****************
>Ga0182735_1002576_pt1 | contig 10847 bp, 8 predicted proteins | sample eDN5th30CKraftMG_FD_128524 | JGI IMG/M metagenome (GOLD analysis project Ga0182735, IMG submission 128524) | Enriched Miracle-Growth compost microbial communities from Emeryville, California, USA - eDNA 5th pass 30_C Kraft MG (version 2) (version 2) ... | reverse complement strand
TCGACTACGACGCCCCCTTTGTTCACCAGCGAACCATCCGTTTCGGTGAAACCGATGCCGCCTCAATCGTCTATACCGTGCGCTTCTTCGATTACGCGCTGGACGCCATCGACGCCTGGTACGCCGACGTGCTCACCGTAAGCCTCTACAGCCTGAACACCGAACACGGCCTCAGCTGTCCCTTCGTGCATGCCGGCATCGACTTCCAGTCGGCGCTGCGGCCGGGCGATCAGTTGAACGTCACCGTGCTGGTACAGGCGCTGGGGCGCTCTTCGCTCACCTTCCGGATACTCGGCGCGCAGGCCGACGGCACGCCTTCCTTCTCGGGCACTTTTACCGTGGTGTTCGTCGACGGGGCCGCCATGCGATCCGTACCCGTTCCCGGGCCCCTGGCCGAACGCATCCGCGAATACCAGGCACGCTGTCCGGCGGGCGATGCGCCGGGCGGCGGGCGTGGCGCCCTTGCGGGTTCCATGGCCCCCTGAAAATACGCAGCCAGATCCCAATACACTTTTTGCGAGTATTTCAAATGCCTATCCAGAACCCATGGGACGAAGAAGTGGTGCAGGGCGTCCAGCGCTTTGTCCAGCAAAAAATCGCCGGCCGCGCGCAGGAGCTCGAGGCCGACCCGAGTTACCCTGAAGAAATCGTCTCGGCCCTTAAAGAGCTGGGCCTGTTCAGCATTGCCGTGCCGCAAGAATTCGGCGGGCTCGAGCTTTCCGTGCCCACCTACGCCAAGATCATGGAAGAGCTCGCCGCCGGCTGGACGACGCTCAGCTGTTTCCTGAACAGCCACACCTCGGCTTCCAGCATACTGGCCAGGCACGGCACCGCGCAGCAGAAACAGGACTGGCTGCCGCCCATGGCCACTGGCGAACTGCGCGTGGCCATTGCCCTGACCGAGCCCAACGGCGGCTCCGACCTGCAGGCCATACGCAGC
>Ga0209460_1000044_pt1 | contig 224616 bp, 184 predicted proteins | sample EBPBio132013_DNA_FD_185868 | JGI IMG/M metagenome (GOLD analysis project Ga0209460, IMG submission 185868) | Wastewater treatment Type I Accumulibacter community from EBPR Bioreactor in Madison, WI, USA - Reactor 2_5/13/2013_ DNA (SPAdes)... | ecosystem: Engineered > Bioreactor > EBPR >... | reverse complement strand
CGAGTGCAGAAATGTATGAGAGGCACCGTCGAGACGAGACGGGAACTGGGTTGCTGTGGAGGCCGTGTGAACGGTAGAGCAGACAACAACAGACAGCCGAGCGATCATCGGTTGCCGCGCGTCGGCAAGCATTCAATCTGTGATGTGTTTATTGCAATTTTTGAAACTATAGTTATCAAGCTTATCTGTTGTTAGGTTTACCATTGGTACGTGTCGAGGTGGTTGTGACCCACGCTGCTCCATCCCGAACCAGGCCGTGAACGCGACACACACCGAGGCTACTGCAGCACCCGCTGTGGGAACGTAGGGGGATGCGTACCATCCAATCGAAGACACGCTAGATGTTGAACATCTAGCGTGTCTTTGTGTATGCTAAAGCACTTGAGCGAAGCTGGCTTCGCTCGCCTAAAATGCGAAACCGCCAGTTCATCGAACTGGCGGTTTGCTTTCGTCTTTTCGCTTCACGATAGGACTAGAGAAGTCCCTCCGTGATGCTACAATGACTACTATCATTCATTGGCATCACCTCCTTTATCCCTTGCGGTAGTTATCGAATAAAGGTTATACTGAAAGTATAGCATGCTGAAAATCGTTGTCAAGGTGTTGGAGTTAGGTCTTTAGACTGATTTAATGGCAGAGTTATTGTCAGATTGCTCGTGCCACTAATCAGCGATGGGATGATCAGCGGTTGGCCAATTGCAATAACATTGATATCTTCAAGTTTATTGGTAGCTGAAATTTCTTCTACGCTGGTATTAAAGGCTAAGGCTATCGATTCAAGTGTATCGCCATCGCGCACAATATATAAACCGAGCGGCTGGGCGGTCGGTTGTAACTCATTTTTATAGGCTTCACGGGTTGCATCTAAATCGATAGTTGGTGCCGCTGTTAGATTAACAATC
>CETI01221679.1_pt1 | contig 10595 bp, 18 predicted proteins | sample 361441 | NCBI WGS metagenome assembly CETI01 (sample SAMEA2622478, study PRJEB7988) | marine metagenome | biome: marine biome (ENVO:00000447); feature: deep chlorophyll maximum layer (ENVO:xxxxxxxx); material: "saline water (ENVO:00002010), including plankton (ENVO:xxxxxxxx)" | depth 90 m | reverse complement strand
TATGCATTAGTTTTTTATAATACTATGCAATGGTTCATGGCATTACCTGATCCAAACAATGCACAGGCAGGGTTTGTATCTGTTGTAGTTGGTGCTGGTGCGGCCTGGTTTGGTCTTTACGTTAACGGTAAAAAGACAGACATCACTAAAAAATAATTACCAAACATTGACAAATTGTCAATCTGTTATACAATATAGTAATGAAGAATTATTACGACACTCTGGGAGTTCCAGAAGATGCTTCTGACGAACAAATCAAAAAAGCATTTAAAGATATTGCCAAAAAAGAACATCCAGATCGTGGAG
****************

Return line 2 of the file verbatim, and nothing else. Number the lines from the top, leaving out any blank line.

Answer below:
TCGACTACGACGCCCCCTTTGTTCACCAGCGAACCATCCGTTTCGGTGAAACCGATGCCGCCTCAATCGTCTATACCGTGCGCTTCTTCGATTACGCGCTGGACGCCATCGACGCCTGGTACGCCGACGTGCTCACCGTAAGCCTCTACAGCCTGAACACCGAACACGGCCTCAGCTGTCCCTTCGTGCATGCCGGCATCGACTTCCAGTCGGCGCTGCGGCCGGGCGATCAGTTGAACGTCACCGTGCTGGTACAGGCGCTGGGGCGCTCTTCGCTCACCTTCCGGATACTCGGCGCGCAGGCCGACGGCACGCCTTCCTTCTCGGGCACTTTTACCGTGGTGTTCGTCGACGGGGCCGCCATGCGATCCGTACCCGTTCCCGGGCCCCTGGCCGAACGCATCCGCGAATACCAGGCACGCTGTCCGGCGGGCGATGCGCCGGGCGGCGGGCGTGGCGCCCTTGCGGGTTCCATGGCCCCCTGAAAATACGCAGCCAGATCCCAATACACTTTTTGCGAGTATTTCAAATGCCTATCCAGAACCCATGGGACGAAGAAGTGGTGCAGGGCGTCCAGCGCTTTGTCCAGCAAAAAATCGCCGGCCGCGCGCAGGAGCTCGAGGCCGACCCGAGTTACCCTGAAGAAATCGTCTCGGCCCTTAAAGAGCTGGGCCTGTTCAGCATTGCCGTGCCGCAAGAATTCGGCGGGCTCGAGCTTTCCGTGCCCACCTACGCCAAGATCATGGAAGAGCTCGCCGCCGGCTGGACGACGCTCAGCTGTTTCCTGAACAGCCACACCTCGGCTTCCAGCATACTGGCCAGGCACGGCACCGCGCAGCAGAAACAGGACTGGCTGCCGCCCATGGCCACTGGCGAACTGCGCGTGGCCATTGCCCTGACCGAGCCCAACGGCGGCTCCGACCTGCAGGCCATACGCAGC